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Prichard on Causing a Change

  • Jonathan Dancy (a1)

Abstract

This paper starts by considering an interesting argument of H.A. Prichard’s against the view that to act is to cause a change; the argument is that causing is not an activity. The argument is important because of the recent emergence of an ‘agent-causation’ view according to which actions are the causing of changes by agents. I suggest a way of responding to Prichard’s argument, and then, profiting from one of his own conclusions, turn to consider the relation between neurophysiological changes and the causation of bodily movement by the agent. I make a suggestion about the proper way to understand the relation between the neurophysiological changes, the bodily movements and the action.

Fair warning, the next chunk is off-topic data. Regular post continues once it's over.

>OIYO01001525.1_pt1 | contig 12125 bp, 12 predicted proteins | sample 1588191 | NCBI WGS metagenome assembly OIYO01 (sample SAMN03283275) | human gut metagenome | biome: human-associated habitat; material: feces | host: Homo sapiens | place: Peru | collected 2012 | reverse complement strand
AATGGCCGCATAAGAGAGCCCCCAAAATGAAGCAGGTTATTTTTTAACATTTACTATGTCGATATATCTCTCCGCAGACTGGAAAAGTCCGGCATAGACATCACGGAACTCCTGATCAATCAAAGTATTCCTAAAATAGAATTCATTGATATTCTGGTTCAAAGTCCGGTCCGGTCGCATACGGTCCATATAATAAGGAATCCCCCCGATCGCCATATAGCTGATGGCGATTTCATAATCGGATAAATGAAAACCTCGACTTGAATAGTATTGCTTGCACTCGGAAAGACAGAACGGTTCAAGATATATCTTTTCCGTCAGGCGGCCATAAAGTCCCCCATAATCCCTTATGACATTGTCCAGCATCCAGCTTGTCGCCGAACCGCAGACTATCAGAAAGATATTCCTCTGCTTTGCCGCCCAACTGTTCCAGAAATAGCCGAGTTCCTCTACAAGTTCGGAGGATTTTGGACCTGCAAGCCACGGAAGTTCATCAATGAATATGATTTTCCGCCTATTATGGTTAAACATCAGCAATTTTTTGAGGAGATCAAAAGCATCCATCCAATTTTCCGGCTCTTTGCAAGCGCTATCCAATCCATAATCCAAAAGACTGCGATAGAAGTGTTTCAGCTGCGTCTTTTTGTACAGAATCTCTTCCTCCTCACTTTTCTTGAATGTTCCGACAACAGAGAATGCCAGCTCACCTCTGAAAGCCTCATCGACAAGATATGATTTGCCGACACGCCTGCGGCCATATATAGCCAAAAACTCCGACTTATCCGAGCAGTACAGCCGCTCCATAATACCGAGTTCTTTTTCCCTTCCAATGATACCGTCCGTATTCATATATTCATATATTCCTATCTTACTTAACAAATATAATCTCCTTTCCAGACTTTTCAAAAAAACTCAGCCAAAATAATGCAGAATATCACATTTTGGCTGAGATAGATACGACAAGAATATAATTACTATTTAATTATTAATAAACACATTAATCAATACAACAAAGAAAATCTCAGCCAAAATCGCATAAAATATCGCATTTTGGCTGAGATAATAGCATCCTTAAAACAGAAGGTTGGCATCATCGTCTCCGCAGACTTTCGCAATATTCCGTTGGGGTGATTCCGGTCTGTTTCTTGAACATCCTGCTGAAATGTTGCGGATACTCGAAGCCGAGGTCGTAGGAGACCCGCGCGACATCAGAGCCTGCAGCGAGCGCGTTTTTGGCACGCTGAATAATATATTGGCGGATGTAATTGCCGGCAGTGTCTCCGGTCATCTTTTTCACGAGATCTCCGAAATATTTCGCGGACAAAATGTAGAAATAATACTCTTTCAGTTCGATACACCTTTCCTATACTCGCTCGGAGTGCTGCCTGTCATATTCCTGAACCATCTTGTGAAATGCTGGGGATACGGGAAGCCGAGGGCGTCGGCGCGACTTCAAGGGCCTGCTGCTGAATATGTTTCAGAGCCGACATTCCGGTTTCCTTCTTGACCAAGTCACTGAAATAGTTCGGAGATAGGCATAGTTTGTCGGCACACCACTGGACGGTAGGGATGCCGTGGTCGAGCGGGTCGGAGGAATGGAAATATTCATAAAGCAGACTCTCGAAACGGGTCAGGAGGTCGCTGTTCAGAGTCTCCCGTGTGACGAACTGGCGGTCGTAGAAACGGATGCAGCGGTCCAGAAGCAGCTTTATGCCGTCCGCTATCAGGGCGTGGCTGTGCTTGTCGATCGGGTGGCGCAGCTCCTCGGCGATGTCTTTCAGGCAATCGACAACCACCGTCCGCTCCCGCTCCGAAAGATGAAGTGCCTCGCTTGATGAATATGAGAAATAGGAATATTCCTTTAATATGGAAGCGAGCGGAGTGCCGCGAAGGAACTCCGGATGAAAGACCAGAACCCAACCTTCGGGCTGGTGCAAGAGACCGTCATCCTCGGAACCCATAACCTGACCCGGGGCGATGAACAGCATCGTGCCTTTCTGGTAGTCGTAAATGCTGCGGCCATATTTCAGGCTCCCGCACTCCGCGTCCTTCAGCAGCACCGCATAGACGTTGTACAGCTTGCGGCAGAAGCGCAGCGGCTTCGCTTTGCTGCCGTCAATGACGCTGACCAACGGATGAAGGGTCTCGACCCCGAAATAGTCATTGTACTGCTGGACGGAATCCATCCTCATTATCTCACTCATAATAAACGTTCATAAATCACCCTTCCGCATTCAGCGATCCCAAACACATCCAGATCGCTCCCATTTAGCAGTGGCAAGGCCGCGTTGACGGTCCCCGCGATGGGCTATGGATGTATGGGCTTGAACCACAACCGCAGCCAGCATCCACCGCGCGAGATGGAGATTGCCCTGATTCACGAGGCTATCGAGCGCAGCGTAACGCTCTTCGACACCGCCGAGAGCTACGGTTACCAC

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References

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1 Alvarez, M. and Hyman, J., ‘Agents and their Actions’, Philosophy 73 (1998), 219–45.

2 Prichard, H.A., ‘Acting, Willing, Desiring’, in Moral Writings (ed.) MacAdam, J. (Oxford: Oxford University Press, 2003), 272–81, at 272–3.

3 ‘Acting, Willing, Desiring’, 277.

4 ‘Agents and their Actions’, 230.

5 Aune, B., ‘Prichard, Action, and Volition’, Philosophical Studies 25 (1974), 97116 , at page 98.

6 Lowe, J., Personal Agency (Oxford: Oxford University Press, 2008), 7.3.

7 See her Intention (Oxford: Blackwell, 1957), §30.

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